This week's episode covers the case of Rotkiske v. Klemm, which asks whether or not the Time of Discovery defense applies to the Fair Debt Collection Practice. You may not know this, but Brett and Nazim are uniquely qualified to discuss the law in this case. You may know this, but Brett and Nazim still spend most of the episode talking about wrestling and nonsense. Law starts at (05:30).
This week's episode discusses the case of Kahler v. Kansas, which broadly asks the Supreme Court if the insanity defense is protected under the Constitution. Brett and Nazim go through the applicable insanity defenses and eventually discuss the less interesting ways under which this case will probably be decided. Law starts at (07:06).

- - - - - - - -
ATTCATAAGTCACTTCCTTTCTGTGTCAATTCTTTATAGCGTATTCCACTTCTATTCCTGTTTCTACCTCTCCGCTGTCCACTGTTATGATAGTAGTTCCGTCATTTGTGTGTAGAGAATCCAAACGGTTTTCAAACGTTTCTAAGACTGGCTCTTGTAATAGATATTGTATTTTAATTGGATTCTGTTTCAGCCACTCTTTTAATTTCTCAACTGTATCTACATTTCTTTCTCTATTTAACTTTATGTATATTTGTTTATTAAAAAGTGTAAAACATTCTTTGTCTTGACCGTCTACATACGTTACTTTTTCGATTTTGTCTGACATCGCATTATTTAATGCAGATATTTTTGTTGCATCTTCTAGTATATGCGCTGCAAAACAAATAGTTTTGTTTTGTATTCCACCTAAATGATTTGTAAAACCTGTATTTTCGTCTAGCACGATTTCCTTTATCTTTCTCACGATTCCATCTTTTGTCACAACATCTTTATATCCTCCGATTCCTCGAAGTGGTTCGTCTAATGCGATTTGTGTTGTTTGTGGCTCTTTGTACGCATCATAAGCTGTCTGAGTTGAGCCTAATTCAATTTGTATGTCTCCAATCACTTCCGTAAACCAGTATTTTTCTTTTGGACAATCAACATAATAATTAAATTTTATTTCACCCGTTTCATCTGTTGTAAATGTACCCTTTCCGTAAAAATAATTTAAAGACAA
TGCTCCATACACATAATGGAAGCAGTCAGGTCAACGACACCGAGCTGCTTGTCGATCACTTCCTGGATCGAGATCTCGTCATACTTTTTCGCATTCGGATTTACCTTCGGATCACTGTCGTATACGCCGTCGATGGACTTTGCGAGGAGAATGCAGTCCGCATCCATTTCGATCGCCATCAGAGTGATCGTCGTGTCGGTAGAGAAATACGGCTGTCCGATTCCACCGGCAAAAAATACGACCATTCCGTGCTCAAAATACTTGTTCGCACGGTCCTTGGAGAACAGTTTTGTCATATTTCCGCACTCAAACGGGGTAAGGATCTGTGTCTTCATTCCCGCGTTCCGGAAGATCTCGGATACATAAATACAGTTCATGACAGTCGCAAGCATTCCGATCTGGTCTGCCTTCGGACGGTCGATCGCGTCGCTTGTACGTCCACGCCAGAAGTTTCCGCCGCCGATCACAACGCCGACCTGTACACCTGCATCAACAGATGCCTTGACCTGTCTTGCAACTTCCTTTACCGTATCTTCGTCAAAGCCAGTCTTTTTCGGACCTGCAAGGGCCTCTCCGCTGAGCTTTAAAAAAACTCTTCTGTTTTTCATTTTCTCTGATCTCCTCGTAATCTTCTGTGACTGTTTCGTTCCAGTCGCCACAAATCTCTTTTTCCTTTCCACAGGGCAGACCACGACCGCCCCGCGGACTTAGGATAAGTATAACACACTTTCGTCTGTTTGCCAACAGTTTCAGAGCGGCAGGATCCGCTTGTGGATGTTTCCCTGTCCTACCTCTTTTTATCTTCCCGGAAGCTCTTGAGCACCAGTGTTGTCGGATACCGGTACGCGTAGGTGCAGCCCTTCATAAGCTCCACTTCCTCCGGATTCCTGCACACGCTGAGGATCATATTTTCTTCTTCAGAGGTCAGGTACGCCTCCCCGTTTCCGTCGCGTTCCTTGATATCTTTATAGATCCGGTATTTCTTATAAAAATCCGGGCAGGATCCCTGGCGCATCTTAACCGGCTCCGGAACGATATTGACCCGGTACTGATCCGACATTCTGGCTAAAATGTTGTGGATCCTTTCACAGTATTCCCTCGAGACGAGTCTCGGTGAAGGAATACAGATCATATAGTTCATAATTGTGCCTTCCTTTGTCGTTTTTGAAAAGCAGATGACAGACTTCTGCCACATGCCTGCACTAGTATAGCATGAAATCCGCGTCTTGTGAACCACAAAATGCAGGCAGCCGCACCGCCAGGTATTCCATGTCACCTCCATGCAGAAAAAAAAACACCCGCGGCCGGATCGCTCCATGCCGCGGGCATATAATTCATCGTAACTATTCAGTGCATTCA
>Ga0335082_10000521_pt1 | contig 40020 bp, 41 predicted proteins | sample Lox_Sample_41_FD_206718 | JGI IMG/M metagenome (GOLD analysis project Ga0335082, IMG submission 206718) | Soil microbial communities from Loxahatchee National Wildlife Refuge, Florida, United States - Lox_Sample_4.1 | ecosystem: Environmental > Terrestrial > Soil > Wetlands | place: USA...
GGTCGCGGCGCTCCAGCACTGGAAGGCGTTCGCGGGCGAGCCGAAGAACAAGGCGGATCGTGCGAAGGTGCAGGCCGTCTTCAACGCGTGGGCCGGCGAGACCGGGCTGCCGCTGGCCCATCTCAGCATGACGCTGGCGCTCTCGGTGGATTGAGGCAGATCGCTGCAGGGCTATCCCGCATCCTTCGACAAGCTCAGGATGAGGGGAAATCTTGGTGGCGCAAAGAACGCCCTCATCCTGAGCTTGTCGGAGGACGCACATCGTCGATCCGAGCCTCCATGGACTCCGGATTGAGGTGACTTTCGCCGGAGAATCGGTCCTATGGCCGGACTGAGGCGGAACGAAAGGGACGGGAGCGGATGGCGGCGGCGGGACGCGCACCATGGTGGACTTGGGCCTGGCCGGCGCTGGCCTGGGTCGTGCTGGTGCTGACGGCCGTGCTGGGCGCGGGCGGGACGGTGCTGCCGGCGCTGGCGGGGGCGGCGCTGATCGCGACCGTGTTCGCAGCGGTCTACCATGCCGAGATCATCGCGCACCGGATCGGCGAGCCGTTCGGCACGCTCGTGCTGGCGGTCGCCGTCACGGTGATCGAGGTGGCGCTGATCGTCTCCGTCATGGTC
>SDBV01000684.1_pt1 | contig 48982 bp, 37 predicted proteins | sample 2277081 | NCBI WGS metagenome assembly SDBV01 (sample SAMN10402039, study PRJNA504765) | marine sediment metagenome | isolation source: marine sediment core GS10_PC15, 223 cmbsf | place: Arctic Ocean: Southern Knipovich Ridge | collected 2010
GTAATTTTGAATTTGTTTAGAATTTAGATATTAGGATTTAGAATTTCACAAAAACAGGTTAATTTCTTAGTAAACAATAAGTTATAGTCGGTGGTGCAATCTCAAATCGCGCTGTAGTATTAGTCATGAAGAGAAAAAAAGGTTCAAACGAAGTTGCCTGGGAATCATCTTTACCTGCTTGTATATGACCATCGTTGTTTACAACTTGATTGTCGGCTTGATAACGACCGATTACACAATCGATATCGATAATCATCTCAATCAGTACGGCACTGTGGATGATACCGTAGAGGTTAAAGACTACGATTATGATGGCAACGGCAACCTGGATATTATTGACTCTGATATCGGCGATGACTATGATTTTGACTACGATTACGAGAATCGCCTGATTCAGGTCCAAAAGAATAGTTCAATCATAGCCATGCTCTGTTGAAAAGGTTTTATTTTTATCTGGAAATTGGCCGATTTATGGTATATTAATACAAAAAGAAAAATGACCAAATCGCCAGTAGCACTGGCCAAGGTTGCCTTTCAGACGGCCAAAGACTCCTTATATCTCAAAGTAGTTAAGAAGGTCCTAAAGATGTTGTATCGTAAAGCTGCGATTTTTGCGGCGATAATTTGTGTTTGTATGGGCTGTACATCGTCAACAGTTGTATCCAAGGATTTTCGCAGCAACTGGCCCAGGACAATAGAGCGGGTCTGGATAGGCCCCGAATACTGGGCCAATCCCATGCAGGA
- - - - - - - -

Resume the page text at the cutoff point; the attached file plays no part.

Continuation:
Dibs on that joke. This week's episode starts the term with a discussion on impeachment, with the judicial and political aspects of the process being the focus, as opposed to whether or not we like President Trump. Law starts from the beginning.
It's the end of the term, so Brett and Nazim are coming at you LIVE from Brett's living room, covering topics like (1) the best story lines from last year, (2) what story lines will symbolize next year's term, and (3) an actual, human winner of the Fantasy League. Dreams really do come true. The Citizen's Guide to the Supreme Court will return on October 6, 2019.
Good morning. In this guest episode, Brett talks with Simon Tam, bass player of the band that fought the Lanham Act in Lee v. Tam. Brett and Simon discuss what its like to bring a lawsuit before the Supreme Court, the state of Free Speech, the dynamics of playing in a rock band, the appropriate tenor for diss-tracks and what its like to rock on the front steps of the Supreme Court.